The term chargeback refers to the reversal of a financial transaction. This term is primarily used in relation to credit card transactions which are charged back from a merchant and credited back to the cardholder by a merchant acquirer or payment network.
Because credit card holders settle their debts to credit card issuers in arrears, they are able to dispute transactions which they believe to be incorrect or fraudulent before making their credit card payment.
The payment for a purchase is credited to a merchant by their merchant acquirer at the time that the purchase is made, with the money for the payment being fronted by the cardholder's issuer.
The cardholder can avoid paying for incorrectly-charged payments and duplicate charges or claim reimbursement for goods or services which were not delivered by filing a dispute against the merchant with their card issuer.
The card issuer will normally require cardholders to contact the merchant with their dispute directly. Only if the merchant does not cooperate with the cardholder will the card issuer – or in some cases the payment network or merchant acquirer – step in to mediate the dispute. If the merchant is found to be guilty, the money may be charged back from the merchant. The merchant may be charged an additional fee in addition to the amount transacted in order to cover the administrative cost of the chargeback.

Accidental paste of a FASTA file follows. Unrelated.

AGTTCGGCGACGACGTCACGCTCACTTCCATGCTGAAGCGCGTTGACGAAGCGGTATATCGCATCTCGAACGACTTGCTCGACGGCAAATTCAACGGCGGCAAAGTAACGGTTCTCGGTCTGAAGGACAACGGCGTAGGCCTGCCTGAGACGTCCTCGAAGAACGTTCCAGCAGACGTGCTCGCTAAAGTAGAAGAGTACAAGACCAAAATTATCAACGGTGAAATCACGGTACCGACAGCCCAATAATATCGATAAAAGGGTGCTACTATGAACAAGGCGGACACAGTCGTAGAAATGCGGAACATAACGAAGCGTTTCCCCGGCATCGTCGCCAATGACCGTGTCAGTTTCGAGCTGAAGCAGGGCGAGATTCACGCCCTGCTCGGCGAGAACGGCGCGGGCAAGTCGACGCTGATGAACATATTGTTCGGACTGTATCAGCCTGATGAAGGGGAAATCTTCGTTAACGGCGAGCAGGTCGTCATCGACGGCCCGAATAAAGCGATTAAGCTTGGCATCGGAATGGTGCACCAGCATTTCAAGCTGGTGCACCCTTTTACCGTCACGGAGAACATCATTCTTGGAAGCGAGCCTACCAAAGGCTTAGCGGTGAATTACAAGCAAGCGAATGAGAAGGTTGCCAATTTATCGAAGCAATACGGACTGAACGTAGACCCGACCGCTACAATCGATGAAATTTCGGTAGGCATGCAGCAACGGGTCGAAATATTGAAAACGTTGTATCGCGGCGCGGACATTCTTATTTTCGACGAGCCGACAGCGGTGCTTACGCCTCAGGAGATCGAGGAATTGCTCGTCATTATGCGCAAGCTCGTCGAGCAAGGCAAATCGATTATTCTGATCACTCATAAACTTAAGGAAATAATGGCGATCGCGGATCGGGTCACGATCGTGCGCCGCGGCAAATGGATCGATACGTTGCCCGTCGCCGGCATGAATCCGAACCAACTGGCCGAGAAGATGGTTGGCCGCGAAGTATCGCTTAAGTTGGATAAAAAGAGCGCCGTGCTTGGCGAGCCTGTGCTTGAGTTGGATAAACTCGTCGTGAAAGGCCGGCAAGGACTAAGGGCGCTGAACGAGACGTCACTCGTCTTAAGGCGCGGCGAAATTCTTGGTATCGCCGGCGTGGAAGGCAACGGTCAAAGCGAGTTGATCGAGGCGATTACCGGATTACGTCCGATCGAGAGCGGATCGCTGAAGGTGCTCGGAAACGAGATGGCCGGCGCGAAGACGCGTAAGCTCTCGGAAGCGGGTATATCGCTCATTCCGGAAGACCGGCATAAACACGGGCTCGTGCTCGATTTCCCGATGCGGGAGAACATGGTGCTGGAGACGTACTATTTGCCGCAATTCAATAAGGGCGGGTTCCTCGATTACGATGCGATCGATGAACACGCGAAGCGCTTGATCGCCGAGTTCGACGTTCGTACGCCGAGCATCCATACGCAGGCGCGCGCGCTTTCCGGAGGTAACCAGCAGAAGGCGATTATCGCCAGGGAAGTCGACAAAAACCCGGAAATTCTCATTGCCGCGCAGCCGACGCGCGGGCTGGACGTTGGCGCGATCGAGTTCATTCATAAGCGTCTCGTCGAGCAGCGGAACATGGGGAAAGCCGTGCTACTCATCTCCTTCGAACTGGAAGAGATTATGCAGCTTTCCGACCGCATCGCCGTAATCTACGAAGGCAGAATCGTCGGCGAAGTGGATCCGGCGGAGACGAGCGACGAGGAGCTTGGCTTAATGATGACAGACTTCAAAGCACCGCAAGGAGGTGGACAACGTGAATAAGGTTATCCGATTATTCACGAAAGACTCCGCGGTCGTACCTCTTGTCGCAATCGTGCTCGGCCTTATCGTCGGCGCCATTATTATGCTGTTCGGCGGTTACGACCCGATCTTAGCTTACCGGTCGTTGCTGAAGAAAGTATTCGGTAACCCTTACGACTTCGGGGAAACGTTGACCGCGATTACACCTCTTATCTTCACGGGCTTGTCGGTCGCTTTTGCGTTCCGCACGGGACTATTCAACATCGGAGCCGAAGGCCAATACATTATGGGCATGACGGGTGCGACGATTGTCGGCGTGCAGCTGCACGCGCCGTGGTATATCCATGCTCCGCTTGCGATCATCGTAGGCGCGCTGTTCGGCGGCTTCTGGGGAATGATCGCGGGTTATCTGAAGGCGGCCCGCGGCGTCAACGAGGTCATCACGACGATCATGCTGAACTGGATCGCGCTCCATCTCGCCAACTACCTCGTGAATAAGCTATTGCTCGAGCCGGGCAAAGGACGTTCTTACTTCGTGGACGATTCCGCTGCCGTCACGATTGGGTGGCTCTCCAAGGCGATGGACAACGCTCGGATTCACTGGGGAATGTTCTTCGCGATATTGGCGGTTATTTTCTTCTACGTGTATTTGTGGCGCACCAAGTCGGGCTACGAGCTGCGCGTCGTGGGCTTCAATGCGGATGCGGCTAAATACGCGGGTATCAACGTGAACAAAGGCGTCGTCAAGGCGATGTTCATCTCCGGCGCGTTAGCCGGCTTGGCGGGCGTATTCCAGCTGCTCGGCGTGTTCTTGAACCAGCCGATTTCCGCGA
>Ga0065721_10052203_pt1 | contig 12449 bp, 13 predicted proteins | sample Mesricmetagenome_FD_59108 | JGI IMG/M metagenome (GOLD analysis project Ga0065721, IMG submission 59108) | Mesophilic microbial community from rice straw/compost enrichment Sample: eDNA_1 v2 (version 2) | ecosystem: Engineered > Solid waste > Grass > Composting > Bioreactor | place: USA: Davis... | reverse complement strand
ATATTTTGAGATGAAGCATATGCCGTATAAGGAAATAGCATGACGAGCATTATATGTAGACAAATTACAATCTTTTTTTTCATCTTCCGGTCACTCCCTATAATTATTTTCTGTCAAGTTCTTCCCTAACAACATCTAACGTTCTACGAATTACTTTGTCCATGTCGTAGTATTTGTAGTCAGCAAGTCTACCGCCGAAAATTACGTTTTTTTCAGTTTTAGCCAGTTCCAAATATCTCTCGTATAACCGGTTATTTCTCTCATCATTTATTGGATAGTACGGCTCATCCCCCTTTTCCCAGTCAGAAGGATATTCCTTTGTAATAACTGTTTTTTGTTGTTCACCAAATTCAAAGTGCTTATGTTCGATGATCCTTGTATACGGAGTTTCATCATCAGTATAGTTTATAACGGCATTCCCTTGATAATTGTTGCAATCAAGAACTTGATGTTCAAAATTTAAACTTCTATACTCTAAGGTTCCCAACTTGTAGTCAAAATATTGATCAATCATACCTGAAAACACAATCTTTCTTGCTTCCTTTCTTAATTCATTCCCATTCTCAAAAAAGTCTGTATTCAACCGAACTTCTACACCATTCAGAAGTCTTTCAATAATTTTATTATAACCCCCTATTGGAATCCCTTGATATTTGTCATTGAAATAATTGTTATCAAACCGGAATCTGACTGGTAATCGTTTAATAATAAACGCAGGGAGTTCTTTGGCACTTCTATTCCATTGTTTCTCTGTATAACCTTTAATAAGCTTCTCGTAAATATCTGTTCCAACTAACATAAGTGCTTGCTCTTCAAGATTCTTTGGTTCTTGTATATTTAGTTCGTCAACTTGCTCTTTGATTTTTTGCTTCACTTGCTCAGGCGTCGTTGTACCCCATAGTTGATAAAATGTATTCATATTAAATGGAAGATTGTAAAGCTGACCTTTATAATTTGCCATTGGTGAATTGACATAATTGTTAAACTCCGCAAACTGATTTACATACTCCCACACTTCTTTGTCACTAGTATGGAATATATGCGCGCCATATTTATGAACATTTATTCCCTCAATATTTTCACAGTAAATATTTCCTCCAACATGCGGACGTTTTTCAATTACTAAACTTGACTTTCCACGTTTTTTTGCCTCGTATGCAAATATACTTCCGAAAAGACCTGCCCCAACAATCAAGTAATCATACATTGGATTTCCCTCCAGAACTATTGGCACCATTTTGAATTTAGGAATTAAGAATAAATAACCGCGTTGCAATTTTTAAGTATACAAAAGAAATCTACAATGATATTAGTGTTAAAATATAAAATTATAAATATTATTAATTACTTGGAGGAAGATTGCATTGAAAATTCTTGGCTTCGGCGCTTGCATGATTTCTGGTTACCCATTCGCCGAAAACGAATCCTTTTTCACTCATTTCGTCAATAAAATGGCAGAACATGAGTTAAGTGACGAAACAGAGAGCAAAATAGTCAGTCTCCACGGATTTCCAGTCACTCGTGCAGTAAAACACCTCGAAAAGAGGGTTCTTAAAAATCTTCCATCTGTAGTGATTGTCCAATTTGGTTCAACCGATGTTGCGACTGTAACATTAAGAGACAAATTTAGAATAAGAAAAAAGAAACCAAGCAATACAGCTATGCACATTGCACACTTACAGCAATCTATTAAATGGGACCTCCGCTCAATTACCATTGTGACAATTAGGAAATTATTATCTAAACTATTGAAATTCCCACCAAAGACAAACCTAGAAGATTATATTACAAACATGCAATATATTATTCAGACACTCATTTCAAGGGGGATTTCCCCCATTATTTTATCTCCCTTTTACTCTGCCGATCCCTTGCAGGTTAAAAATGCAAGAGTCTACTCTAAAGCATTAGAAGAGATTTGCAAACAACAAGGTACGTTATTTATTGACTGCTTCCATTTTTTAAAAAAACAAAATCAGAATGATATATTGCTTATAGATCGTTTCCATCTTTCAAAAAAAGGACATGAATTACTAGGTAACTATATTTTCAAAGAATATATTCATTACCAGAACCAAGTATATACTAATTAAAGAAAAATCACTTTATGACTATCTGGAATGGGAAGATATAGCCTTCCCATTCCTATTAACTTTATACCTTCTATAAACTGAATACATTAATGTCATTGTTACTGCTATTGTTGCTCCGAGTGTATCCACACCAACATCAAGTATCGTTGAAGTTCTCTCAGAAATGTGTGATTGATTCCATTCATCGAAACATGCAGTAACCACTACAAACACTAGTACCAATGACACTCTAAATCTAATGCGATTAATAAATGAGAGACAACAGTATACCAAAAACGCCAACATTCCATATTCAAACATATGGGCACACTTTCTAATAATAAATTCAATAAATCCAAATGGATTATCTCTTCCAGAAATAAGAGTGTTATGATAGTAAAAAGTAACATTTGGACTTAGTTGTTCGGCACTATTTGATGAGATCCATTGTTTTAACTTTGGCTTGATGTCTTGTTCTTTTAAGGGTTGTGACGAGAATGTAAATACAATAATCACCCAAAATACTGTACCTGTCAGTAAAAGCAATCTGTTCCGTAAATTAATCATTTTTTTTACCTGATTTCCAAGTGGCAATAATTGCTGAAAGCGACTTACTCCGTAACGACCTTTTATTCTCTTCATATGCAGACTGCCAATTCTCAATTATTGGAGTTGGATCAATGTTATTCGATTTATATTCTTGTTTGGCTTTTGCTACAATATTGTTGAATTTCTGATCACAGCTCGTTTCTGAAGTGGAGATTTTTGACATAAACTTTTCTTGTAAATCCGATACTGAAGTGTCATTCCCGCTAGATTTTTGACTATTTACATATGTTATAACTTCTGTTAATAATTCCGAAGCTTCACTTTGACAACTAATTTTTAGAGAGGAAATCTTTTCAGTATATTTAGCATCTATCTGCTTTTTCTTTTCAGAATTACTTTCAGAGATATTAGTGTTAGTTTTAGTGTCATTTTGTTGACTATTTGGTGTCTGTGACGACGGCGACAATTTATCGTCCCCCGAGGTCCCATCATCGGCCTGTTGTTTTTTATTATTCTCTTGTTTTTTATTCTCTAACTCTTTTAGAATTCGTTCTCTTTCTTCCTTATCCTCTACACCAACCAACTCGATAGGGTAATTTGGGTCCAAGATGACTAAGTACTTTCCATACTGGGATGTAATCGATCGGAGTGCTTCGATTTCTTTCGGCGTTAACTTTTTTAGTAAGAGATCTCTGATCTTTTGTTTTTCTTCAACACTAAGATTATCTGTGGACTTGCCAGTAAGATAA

Chargebacks can also affect cardholders in that, if a cardholder objects to a transaction and the issuer finds the objection to be unjustified, the issuer may charge the cardholder a penalty fee. Most Swiss issuers (including Viseca and Swisscard) high penalty fees to cardholders who make unjustified chargeback claims.
When processing applications for payment processing services by merchants, merchant acquirers normally assess the risk of chargebacks posed by a business. If the business is deemed to have a high risk of chargebacks, the merchant acquirer will charge it a high mid-qualified merchant discount rate or non-qualified merchant discount rate to compensate for the possible additional administrative costs associated with managing disputes and chargebacks.
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